On looking back, the thing that hurts most about an abusive relationship is realizing you aware of it but felt powerless to do anything.

Most abuse doesn’t start with a black eye or any tangible physical signs. Commonly it begins just like any other relationship. The abuse usually starts with subtle signs that seem harmless at the time; playful nagging or teasing supposedly done in jest, or attempts at controlling behaviour. At first it may seem that your caregiver or loved one is simply invested in the relationship, but this slowly spirals into their being in total control.

Slowly your partner, caregiver, relative, or the one using someone else, may begin to subtly blame you for things beyond your control or pick at your faults. This may devolve into verbal or physical abuse, and is often the description given by the abused elderly. The perpetrators are always someone they know, and often someone they care about.

Elder Abuse can take many forms from financial, psychological, spiritual, sexual, neglect and/or physical abuse.  Some of the signs are subtle and hard to spot while others are easier to identify, if you know what to look for.

If you suspect abuse, whether it is happening to your friend, loved one, close caregiver or even if you suspect that you are the one being abusive, you must find immediate help.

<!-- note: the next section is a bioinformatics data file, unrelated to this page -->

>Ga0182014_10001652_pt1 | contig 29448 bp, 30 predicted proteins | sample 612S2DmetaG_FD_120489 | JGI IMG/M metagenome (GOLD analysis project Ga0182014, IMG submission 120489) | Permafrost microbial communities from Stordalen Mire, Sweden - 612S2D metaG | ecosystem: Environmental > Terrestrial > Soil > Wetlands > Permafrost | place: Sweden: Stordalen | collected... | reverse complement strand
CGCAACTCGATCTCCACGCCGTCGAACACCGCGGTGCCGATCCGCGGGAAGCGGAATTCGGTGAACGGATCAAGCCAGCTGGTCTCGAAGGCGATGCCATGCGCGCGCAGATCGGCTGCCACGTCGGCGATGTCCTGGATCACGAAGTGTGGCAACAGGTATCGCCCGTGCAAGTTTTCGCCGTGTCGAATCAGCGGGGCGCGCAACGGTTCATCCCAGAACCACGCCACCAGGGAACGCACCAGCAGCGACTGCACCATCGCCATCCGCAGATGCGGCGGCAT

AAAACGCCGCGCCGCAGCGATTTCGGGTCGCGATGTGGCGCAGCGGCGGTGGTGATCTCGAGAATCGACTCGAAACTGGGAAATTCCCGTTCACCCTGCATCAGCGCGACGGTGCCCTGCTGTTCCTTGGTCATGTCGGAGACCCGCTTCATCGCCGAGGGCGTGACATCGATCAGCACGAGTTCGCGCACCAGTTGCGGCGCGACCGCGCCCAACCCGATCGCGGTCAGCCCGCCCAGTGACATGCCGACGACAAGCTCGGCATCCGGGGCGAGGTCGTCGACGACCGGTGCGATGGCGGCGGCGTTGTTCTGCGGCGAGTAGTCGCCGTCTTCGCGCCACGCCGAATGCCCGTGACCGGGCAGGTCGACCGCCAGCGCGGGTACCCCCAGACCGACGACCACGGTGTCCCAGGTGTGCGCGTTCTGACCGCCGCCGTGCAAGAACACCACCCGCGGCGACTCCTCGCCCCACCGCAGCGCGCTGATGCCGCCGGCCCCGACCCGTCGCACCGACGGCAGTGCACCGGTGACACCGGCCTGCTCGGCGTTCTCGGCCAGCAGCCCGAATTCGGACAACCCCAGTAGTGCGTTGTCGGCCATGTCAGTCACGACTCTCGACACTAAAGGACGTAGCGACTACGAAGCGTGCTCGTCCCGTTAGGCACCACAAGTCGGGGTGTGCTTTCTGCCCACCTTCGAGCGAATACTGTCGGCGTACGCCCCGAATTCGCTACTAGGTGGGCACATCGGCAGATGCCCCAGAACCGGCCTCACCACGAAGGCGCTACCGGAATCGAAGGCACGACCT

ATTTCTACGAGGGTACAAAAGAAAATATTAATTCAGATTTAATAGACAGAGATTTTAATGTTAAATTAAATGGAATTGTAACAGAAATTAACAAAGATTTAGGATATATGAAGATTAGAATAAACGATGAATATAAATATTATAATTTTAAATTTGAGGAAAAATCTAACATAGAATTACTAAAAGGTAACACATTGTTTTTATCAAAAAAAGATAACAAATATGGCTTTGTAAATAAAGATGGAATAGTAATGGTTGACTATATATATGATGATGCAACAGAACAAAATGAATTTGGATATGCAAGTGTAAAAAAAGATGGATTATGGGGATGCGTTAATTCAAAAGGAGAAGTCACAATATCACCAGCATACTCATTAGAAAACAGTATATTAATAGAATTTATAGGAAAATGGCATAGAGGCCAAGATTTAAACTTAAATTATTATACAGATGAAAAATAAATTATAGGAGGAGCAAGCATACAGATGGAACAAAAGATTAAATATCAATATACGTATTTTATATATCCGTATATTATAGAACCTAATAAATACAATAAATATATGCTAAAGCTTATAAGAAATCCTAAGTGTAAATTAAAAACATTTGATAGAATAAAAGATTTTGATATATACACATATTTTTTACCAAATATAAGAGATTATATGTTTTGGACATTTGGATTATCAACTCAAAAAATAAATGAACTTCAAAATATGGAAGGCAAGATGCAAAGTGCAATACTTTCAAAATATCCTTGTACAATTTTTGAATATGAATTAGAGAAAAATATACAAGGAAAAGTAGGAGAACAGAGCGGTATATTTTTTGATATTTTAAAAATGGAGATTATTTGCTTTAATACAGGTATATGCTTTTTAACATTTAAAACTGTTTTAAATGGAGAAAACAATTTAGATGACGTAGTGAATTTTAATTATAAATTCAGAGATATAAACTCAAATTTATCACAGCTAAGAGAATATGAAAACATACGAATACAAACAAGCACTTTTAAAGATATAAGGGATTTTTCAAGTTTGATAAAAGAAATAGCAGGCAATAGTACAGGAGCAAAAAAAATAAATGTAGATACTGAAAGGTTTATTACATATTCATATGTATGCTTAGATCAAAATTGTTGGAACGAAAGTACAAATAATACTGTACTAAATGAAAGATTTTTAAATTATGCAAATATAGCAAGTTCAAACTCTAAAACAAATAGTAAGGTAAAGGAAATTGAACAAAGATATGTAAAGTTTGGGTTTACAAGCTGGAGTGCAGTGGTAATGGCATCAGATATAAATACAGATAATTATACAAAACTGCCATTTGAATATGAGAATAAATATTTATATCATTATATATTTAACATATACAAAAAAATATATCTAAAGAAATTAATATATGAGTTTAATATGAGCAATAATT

Here are some warning signs to pay attention to and act on immediately.

If someone is telling you they are being abused, believe them… they probably are. If you notice an injury such as bruises, sprains, broken bones, scratches, particularly when the injury does not fit the explanation, pay attention to that. What about changes in behaviour?  Are they depressed, withdrawn, or fearful when otherwise they wouldn’t have been? Maybe they are missing regular social activities; church, swimming sessions at the pool or that weekly bridge game. Have their living situations suddenly changed; new family members moving in such as relatives, friends or an acquaintance?

At the end of the day, it is very difficult to determine if abuse is actually taking place. Every situation is different and unique. A warning sign does not automatically mean abuse is occurring. The best thing you can do is asking questions, LISTEN, seek, and get advice from experts. Try to avoid judgment and be respectful to whom you suspect is being abused. And above all, trust your instincts.

Pamela Schutz, LPN for Home Healthcare Network